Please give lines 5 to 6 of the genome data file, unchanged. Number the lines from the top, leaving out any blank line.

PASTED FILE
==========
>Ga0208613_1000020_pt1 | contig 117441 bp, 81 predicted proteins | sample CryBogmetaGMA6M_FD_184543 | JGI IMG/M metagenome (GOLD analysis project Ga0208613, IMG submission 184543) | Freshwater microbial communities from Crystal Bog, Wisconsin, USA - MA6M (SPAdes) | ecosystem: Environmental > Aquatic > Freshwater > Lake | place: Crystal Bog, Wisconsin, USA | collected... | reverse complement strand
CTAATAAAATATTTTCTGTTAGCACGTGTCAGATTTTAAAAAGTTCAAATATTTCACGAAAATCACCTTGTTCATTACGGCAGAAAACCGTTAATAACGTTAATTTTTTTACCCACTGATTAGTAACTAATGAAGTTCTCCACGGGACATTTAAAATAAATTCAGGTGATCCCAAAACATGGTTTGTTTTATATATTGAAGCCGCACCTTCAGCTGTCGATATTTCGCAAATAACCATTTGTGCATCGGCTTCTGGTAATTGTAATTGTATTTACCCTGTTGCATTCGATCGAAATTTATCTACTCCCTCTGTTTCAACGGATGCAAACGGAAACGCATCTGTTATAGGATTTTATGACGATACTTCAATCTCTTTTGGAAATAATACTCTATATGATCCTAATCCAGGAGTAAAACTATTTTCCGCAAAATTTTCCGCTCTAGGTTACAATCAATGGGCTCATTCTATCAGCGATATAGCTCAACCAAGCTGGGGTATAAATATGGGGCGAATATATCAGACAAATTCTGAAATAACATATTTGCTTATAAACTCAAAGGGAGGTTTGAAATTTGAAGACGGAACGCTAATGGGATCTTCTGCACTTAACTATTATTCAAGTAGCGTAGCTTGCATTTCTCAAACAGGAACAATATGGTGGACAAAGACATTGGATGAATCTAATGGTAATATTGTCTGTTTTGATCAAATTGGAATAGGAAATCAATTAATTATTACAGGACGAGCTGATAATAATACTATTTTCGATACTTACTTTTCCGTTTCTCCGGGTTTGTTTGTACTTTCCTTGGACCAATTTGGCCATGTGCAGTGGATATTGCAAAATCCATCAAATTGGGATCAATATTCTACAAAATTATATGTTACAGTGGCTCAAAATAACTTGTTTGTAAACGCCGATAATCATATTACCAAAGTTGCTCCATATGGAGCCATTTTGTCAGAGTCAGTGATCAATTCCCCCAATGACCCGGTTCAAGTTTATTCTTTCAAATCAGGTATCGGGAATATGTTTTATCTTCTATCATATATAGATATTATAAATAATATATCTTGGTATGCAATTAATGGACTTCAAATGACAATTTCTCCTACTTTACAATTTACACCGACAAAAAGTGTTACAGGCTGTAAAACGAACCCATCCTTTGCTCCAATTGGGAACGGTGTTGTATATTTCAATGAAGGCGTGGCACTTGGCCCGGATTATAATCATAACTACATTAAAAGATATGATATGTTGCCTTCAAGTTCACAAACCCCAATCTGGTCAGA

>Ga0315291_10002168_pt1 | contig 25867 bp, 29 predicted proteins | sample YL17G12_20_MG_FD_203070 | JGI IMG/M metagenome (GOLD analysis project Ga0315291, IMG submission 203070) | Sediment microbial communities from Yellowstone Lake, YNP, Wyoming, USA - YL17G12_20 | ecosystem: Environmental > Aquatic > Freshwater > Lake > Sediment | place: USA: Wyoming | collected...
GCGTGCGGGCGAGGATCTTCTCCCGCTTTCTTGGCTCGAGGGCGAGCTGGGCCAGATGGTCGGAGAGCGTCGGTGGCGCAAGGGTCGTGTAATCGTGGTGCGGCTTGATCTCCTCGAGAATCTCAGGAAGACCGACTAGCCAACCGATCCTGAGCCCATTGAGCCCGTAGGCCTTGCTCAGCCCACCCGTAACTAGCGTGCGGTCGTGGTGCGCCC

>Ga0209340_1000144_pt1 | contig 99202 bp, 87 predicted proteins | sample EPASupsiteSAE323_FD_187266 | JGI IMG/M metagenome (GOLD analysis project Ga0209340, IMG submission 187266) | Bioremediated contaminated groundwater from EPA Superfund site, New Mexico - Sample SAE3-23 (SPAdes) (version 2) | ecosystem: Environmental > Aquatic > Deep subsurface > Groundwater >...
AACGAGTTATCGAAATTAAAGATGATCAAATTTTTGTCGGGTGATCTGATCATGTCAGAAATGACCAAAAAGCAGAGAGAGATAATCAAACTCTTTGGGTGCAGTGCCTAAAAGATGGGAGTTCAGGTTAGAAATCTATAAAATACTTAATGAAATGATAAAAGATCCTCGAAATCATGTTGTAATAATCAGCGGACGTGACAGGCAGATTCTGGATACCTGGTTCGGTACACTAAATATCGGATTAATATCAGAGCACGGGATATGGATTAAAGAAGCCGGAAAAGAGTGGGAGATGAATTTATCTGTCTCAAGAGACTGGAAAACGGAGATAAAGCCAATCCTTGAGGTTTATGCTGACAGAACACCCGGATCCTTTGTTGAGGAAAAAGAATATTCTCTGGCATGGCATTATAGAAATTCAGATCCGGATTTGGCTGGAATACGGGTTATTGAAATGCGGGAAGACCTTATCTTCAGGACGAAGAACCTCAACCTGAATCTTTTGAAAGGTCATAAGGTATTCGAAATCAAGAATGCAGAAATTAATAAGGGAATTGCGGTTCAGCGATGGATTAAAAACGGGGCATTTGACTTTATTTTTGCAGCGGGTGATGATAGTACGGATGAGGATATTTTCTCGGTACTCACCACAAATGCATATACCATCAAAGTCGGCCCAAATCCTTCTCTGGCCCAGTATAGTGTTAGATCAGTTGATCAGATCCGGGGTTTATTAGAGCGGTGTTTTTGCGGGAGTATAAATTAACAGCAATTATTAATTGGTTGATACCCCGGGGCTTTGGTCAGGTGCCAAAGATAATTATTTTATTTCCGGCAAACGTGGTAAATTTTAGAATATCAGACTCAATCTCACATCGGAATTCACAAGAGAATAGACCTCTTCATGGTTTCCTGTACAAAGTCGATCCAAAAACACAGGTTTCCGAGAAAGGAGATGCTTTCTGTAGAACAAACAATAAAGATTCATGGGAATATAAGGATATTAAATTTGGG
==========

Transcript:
>Ga0209340_1000144_pt1 | contig 99202 bp, 87 predicted proteins | sample EPASupsiteSAE323_FD_187266 | JGI IMG/M metagenome (GOLD analysis project Ga0209340, IMG submission 187266) | Bioremediated contaminated groundwater from EPA Superfund site, New Mexico - Sample SAE3-23 (SPAdes) (version 2) | ecosystem: Environmental > Aquatic > Deep subsurface > Groundwater >...
AACGAGTTATCGAAATTAAAGATGATCAAATTTTTGTCGGGTGATCTGATCATGTCAGAAATGACCAAAAAGCAGAGAGAGATAATCAAACTCTTTGGGTGCAGTGCCTAAAAGATGGGAGTTCAGGTTAGAAATCTATAAAATACTTAATGAAATGATAAAAGATCCTCGAAATCATGTTGTAATAATCAGCGGACGTGACAGGCAGATTCTGGATACCTGGTTCGGTACACTAAATATCGGATTAATATCAGAGCACGGGATATGGATTAAAGAAGCCGGAAAAGAGTGGGAGATGAATTTATCTGTCTCAAGAGACTGGAAAACGGAGATAAAGCCAATCCTTGAGGTTTATGCTGACAGAACACCCGGATCCTTTGTTGAGGAAAAAGAATATTCTCTGGCATGGCATTATAGAAATTCAGATCCGGATTTGGCTGGAATACGGGTTATTGAAATGCGGGAAGACCTTATCTTCAGGACGAAGAACCTCAACCTGAATCTTTTGAAAGGTCATAAGGTATTCGAAATCAAGAATGCAGAAATTAATAAGGGAATTGCGGTTCAGCGATGGATTAAAAACGGGGCATTTGACTTTATTTTTGCAGCGGGTGATGATAGTACGGATGAGGATATTTTCTCGGTACTCACCACAAATGCATATACCATCAAAGTCGGCCCAAATCCTTCTCTGGCCCAGTATAGTGTTAGATCAGTTGATCAGATCCGGGGTTTATTAGAGCGGTGTTTTTGCGGGAGTATAAATTAACAGCAATTATTAATTGGTTGATACCCCGGGGCTTTGGTCAGGTGCCAAAGATAATTATTTTATTTCCGGCAAACGTGGTAAATTTTAGAATATCAGACTCAATCTCACATCGGAATTCACAAGAGAATAGACCTCTTCATGGTTTCCTGTACAAAGTCGATCCAAAAACACAGGTTTCCGAGAAAGGAGATGCTTTCTGTAGAACAAACAATAAAGATTCATGGGAATATAAGGATATTAAATTTGGG